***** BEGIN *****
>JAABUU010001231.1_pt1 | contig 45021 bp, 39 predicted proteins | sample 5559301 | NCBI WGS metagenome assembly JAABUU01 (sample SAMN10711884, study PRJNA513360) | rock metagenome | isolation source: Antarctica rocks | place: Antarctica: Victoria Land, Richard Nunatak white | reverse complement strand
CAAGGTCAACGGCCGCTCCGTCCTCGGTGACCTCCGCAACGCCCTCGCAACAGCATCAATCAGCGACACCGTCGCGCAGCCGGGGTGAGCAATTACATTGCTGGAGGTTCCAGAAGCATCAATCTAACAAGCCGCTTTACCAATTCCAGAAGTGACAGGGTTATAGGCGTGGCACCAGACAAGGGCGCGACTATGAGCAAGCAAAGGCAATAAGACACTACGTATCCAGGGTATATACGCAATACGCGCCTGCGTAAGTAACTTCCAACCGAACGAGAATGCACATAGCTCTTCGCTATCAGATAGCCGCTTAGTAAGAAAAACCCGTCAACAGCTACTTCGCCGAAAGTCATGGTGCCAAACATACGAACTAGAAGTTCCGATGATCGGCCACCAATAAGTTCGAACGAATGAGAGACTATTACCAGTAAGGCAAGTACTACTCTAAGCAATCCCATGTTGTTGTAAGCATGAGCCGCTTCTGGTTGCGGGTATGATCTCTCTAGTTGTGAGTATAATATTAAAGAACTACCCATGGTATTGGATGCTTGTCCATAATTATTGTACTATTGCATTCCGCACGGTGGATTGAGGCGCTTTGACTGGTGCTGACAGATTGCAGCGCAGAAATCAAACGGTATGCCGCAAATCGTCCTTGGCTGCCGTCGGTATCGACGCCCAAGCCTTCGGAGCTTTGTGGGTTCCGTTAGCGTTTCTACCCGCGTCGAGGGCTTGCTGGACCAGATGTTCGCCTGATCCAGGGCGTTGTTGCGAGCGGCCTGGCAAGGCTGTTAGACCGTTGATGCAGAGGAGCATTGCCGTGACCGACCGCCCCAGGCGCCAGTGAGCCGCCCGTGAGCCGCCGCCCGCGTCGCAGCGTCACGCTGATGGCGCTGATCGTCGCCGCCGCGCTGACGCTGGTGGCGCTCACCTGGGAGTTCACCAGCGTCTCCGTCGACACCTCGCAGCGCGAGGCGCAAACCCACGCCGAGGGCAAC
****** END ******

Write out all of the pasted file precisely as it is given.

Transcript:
>JAABUU010001231.1_pt1 | contig 45021 bp, 39 predicted proteins | sample 5559301 | NCBI WGS metagenome assembly JAABUU01 (sample SAMN10711884, study PRJNA513360) | rock metagenome | isolation source: Antarctica rocks | place: Antarctica: Victoria Land, Richard Nunatak white | reverse complement strand
CAAGGTCAACGGCCGCTCCGTCCTCGGTGACCTCCGCAACGCCCTCGCAACAGCATCAATCAGCGACACCGTCGCGCAGCCGGGGTGAGCAATTACATTGCTGGAGGTTCCAGAAGCATCAATCTAACAAGCCGCTTTACCAATTCCAGAAGTGACAGGGTTATAGGCGTGGCACCAGACAAGGGCGCGACTATGAGCAAGCAAAGGCAATAAGACACTACGTATCCAGGGTATATACGCAATACGCGCCTGCGTAAGTAACTTCCAACCGAACGAGAATGCACATAGCTCTTCGCTATCAGATAGCCGCTTAGTAAGAAAAACCCGTCAACAGCTACTTCGCCGAAAGTCATGGTGCCAAACATACGAACTAGAAGTTCCGATGATCGGCCACCAATAAGTTCGAACGAATGAGAGACTATTACCAGTAAGGCAAGTACTACTCTAAGCAATCCCATGTTGTTGTAAGCATGAGCCGCTTCTGGTTGCGGGTATGATCTCTCTAGTTGTGAGTATAATATTAAAGAACTACCCATGGTATTGGATGCTTGTCCATAATTATTGTACTATTGCATTCCGCACGGTGGATTGAGGCGCTTTGACTGGTGCTGACAGATTGCAGCGCAGAAATCAAACGGTATGCCGCAAATCGTCCTTGGCTGCCGTCGGTATCGACGCCCAAGCCTTCGGAGCTTTGTGGGTTCCGTTAGCGTTTCTACCCGCGTCGAGGGCTTGCTGGACCAGATGTTCGCCTGATCCAGGGCGTTGTTGCGAGCGGCCTGGCAAGGCTGTTAGACCGTTGATGCAGAGGAGCATTGCCGTGACCGACCGCCCCAGGCGCCAGTGAGCCGCCCGTGAGCCGCCGCCCGCGTCGCAGCGTCACGCTGATGGCGCTGATCGTCGCCGCCGCGCTGACGCTGGTGGCGCTCACCTGGGAGTTCACCAGCGTCTCCGTCGACACCTCGCAGCGCGAGGCGCAAACCCACGCCGAGGGCAAC